♥Llyfr y Mis i Blant: Awst 2023♥ (suggested) reading age: 7+ (suggested) interesr age: 5-11 Genre: #magic #fiction #Wales #Africa Illustrations: Jac Jones We all know what happens in the three little pigs, and you’ll of course be familiar with Jack and the Beanstalk. These are well-known stories that originated in England, but have since been incorporated into our own culture. Of course, Wales has plenty of it’s own stories and legends - Cantre'r Gwaelod, Stori Gelert, Dreigiau Dinas Emrys, Stori Branwen to name but a few! For me, Wales has always been associated with the land of song, legends and magic. But I can think of one folk tale you won’t have heard before – Y Bysgodes (The Fish Princess). This is quite different to your average run-of-the-mill story – you’ll hear about the greedy fisherman, a beautiful princess, an old witch and a sneaky snake. The story is the product of an innovative project, between Wales and the North Wales African Society, as part of the BLAS project, ran by Pontio Bangor culture centre.  The project aims to strengthen links between Wales and Africa, as well as helping to bring communities together. I love seeing books that have an international dimension like this, because it brings together the the storytelling traditions of Wales and Africa to create something special. The resulting story is something of a fusion of Welsh and African traditions, to create a legend with different yet familiar elements. Who’s the author of this book? Well, according to Casia Wiliam, she's not the author, she was just the one to bring all the strands together. The ideas all came from the young people who were involved in the project. The book was designed by a God amongst children’s illustrators in Wales, Jac Jones, and his paintings bring the magic of the story to life, in his unique, recognizable way! Be sure to check out the colourful tapestry within the covers displaying the artwork of everyone involved. The book takes it’s inspiration from old Ghanian, Nigerian and Welsh stories to create something completely new. There's quite a bit of text in the story, so it would probably be too difficult for early/young readers, but it’s perfect for enjoying with a parent at bedtime. All the better if the book works as a springboard to inspire others to go on to create new, unique stories. It's about time we had some new ones to tell, adding to our vast collection, that reflect today's modern, multicultural Wales. Sometimes, the story jumps from one place to another in a bit of a whirlwind, and is a mishmash of different elements and ideas. Because of this, at times, the book feels like one that's been written by committee – and that's pretty much true. It was co-written by a lot of people contributing all their amazing, magical, whimsical ideas, so it’s no surprise the book feels busy. My advice is just go with it! Hopefully we’ll see more international projects like this, that bring communities from around the world together, but more importantly – to simply tell a good story. Here's the press statement about the project: More information about Pontio Arts Centre: BLAS project Facebook page: BOOK ALSO AVAILABLE IN ENGLISH: Publisher: Y Lolfa Released: 2023 Price: £5.99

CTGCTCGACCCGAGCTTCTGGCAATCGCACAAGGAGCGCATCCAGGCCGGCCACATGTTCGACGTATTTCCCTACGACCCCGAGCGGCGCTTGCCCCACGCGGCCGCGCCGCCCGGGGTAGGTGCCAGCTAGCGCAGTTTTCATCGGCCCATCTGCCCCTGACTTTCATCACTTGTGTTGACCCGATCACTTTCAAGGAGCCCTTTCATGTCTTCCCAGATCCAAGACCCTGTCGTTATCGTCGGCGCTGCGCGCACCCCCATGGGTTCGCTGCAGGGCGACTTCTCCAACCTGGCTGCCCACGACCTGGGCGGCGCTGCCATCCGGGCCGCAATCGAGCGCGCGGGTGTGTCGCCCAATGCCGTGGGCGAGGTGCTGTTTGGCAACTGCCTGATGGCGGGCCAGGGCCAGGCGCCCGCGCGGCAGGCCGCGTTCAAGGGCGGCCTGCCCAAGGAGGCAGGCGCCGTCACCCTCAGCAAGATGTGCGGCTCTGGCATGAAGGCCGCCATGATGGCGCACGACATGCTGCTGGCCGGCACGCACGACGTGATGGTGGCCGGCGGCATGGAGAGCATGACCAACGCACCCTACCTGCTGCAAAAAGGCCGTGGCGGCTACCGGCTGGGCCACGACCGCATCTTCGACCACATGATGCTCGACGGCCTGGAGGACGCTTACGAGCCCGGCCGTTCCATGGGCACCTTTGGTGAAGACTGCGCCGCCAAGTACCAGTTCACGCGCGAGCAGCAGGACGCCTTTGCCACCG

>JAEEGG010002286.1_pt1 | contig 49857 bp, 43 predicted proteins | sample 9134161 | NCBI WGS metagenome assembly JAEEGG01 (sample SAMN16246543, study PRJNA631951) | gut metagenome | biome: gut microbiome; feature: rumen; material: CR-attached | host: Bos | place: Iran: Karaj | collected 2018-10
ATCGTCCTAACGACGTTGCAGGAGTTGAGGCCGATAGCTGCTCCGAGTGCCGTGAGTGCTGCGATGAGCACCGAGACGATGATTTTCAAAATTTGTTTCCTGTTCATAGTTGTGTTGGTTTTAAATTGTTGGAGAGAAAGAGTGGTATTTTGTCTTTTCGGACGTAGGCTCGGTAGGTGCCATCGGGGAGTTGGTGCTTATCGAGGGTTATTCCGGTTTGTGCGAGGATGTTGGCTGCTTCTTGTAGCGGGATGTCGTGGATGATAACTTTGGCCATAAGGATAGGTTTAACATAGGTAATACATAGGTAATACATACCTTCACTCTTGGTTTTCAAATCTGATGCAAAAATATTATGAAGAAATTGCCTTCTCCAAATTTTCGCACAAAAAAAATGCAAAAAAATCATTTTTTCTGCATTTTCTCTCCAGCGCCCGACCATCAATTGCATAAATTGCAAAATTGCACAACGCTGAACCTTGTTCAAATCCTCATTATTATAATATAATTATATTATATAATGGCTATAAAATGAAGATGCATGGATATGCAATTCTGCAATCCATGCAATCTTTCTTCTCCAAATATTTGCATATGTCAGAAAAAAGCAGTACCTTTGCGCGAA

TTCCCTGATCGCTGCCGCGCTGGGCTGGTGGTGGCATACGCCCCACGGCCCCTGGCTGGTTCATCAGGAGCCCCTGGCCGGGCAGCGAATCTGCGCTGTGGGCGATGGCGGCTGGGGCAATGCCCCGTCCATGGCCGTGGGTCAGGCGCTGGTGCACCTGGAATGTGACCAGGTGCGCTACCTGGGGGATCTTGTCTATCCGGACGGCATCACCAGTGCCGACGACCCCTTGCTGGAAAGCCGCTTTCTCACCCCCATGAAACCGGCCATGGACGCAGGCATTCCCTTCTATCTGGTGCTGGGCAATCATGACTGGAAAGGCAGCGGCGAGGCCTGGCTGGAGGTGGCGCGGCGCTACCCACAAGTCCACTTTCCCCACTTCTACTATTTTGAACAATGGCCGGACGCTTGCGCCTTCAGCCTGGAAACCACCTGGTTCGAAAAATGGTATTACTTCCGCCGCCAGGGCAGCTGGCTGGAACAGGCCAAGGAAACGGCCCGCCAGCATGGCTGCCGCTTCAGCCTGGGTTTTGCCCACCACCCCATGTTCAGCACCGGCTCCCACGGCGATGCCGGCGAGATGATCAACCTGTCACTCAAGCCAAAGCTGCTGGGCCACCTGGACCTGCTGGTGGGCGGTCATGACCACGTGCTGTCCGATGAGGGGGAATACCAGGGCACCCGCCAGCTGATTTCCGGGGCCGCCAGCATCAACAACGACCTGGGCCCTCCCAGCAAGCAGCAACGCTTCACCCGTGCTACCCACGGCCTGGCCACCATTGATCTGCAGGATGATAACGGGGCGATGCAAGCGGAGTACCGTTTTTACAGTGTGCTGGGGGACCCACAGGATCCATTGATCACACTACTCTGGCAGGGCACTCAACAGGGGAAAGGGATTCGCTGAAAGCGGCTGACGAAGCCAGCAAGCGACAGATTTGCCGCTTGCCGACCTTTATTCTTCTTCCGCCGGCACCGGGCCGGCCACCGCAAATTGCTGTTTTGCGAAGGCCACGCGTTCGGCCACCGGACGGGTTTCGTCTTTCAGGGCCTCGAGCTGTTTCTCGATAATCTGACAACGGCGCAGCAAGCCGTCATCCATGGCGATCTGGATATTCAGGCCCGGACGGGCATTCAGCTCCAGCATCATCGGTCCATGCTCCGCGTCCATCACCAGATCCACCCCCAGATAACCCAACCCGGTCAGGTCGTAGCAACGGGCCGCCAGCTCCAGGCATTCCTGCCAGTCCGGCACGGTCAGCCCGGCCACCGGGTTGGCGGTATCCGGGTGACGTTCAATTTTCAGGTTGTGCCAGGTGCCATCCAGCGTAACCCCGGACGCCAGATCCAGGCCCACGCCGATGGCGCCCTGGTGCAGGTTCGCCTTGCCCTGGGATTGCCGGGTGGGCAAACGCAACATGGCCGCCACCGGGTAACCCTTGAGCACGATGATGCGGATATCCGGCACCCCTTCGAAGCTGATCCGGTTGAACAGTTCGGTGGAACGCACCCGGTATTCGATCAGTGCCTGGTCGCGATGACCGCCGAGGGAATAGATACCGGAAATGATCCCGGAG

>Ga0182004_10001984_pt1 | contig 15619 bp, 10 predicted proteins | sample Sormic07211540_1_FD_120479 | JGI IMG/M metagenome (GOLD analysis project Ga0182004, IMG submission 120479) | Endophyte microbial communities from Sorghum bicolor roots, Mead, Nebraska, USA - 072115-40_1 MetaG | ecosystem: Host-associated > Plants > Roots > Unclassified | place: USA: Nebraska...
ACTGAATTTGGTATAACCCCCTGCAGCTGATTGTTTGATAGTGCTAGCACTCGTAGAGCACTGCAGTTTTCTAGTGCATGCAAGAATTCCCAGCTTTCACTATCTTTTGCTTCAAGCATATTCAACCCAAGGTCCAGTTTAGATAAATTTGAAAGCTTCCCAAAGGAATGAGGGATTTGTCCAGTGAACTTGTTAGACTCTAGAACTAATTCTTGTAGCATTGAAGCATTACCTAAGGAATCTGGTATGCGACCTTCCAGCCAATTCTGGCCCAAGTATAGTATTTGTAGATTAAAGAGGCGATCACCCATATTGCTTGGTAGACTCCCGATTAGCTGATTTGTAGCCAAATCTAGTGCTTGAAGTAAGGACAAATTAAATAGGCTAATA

• Wyneb yn Wyneb - Sioned Wyn Roberts